Wednesday, April 11, 2018

How A Traumatized Child Can Create A Trauma Family

Most people never dreamed how insidious trauma could be, until they took on the responsibility of parenting little people who had experienced extreme amounts of pain, both physically and emotionally in their short life time. You may have considered yourself a strong, emotionally stable parent, until one day you woke up and discovered your reaction to your child's trauma behavior's, showed that you too, had become a victim of trauma. You wonder how did this happen? I only wanted to help my child heal, now I fear I am adding to the problem.


A child born into a loving, emotionally secure family will view the world, and the people who inhabit his world as safe. He knows that everyone loves him and wants what is best for him. During the first year of his life, he has had his needs consistently met which further cements the foundation of trust. 

The child who does not have his needs consistently met becomes fearful, and quickly gets the message that crying will not ensure that he is fed, nurtured or changed into warm, dry clothing. He learns that people in charge cannot be trusted. If he cries mom may slap him, shake him, or ignore him, so he stops crying.

These children learn that no one else can be trusted to meet their needs. They feel alone. They also realize there are some things they cannot do for themselves, so they seek to get those needs met via those with whom they have no ongoing emotional connection. They use many technique's including:
- Manipulation
- Triangulation
- Rage
- Being extra sweet

 These children learn at an early age to read people, and as a result, are nearly always successful when choosing whom to target next, while the adult whom they are  "using" is totally unaware anything has happened. The more opportunities a child has to use his chosen technique's, the "sicker" he will become. A good trauma parent know's this so will do his best to prevent these interactions from taking place. The child, because his brain is conditioned to continually read people, will automatically know that his parent is actively blocking his attempts at manipulating others, thus becoming even sneakier. Mom, in her desire to see her child healed of his attachment issue's and successfully bond with her, become's more vigilant. A battle of wits ensue's which leaves everyone exhausted.

Many children lash out verbally. While trauma parents know these words are coming from their child due to the pain he has inside, it is still very hard to remain objective when your child screams, "I hate you! You are the worst mom/dad ever!" Or, "Why did you adopt me, you ruined my life!" As a parent who's desire is to see your child happy, this can be devastating to hear, eventually you can begin to subconsciously believe the words your child is hurling at you. In a moment of weakness, you open your mouth and say things you never dreamed would come from your lips. If you aren't very careful, the verbal attacks between you and your child can seriously escalate. Before you know it, you sound just like your traumatized child, and in reality you are very similar because you are both responding from the hurt deep within.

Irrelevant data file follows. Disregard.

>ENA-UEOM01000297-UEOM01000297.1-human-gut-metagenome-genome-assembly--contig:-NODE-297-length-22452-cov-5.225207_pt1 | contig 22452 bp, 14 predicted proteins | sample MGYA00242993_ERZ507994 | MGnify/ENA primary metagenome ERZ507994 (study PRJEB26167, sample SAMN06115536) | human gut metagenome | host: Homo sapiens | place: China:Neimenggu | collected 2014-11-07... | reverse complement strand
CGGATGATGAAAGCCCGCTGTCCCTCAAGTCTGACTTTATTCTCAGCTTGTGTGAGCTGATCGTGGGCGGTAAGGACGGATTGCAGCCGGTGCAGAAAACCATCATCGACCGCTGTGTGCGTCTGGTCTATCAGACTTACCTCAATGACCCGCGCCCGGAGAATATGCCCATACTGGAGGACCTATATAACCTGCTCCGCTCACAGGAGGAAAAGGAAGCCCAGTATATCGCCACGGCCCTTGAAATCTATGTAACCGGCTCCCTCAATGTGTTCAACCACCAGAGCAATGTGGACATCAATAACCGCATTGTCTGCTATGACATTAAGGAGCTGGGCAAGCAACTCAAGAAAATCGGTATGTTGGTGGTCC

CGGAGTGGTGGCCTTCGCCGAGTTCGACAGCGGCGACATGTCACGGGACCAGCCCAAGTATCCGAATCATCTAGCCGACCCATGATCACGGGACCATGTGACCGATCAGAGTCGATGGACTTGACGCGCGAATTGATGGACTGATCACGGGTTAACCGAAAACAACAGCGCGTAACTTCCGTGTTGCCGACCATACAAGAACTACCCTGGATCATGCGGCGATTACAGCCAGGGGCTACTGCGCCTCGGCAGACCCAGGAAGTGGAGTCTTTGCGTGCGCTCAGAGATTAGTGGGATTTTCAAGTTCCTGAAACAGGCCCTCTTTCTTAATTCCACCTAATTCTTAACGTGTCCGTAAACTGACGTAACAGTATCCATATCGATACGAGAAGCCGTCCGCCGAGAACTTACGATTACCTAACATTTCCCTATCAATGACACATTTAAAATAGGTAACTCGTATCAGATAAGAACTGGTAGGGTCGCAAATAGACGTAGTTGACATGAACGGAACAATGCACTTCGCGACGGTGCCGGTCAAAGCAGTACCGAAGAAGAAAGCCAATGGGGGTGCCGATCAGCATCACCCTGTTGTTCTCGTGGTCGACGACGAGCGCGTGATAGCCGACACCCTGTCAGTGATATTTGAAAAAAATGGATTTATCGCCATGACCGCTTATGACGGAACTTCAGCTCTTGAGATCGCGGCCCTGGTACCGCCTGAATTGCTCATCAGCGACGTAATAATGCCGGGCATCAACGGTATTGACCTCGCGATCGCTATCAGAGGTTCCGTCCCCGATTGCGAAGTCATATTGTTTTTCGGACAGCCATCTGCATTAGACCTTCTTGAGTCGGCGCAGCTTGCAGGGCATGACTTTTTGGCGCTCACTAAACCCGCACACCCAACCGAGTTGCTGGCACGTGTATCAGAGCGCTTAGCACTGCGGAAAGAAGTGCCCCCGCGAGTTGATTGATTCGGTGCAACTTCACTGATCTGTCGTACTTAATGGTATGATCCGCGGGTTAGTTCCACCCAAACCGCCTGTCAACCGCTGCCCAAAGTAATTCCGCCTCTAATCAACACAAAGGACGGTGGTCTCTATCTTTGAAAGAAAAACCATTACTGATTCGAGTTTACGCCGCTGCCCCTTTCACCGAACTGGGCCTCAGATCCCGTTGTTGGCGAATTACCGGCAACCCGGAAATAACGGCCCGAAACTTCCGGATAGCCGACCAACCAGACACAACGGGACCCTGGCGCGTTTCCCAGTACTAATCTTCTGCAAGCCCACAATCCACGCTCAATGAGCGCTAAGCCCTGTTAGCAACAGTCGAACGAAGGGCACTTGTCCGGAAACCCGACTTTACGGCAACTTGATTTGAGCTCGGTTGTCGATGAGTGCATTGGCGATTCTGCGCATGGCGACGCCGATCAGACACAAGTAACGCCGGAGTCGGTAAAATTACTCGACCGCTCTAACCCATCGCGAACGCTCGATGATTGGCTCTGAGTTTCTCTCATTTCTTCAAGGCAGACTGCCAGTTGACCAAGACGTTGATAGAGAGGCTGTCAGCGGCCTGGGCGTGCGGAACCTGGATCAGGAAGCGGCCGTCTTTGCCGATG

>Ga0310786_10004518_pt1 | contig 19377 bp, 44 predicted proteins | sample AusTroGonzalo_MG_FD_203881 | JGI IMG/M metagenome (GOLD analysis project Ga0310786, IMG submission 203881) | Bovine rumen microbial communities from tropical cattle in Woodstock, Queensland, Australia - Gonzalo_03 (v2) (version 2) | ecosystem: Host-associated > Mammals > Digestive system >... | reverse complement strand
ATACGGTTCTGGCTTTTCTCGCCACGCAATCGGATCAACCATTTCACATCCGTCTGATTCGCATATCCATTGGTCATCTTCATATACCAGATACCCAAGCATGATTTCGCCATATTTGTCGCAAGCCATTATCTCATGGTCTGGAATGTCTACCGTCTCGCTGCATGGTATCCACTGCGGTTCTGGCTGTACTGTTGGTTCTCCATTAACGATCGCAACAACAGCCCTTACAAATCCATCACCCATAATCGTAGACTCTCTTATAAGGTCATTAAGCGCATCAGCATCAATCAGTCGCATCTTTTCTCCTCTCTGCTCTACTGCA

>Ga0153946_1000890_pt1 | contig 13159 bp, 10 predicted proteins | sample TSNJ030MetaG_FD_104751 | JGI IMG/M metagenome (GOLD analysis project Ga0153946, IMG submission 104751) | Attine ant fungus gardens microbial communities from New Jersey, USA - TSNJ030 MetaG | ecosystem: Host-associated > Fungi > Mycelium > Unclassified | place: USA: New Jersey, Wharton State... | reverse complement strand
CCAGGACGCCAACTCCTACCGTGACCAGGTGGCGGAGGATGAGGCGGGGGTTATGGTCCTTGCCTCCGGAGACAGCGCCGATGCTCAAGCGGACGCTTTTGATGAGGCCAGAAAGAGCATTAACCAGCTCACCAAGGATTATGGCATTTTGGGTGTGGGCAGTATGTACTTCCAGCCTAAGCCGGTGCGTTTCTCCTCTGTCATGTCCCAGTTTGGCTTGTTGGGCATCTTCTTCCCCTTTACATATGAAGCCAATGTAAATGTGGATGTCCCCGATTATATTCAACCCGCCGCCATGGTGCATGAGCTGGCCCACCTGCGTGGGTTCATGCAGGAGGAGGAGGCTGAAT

Self sabotage was a big one in our home for many years. Deep down many of our children feel like there must be something wrong with them because they are adopted. They are too young to understand things like addiction, abuse, and neglect. They cannot understand how those things affect a persons ability to consistently care for their child. Instead, they think they must be bad people, or as one child recently said, "I shouldn't have cried so much, then my mom would still have me!" When our children experience something fun, or receive praise, it goes against this inner belief so they often act out. If, say, one of our children earns a treat, there is a very good chance he will act dreadfully prior to receiving his treat because he is so uncomfortable with the good feeling inside. Other times, they feel that since they are bad, they don't deserve anything good and will act out to prove their point. Parents can quickly fall into the trap of having the same mindset as their child and treating him accordingly.

Then there is learned behavior, something I despise! When you have a child who is acting out, especially if he is one of the older children in your family, the younger children will quickly take on his coping technique's. Be it raging, whining, manipulating or stealing, younger sibling's will have it down to a science. In our home they even have the same voice inflections and mannerism's. When this happen's it is easy for the parent to become frustrated and dish out consequence's to all involved. Which, by the way, doesn't work.

These are just a few of the behavior's children with trauma employ. If I am honest, they are among the milder one's, as the more severe behavior's are not one's to share on a public blog! A family can quickly take on his child's coping technique's in order to cope with the behaviors being hurled their way. This of course snowball's as it makes the trauma child more fearful, so he ups his ante. The parent panic's and become's even more vigilant, and round it goes. Even if you are conscious of this phenomenon, it is amazing how subtly your child's trauma can engulf you when you are in the trenches day after day.

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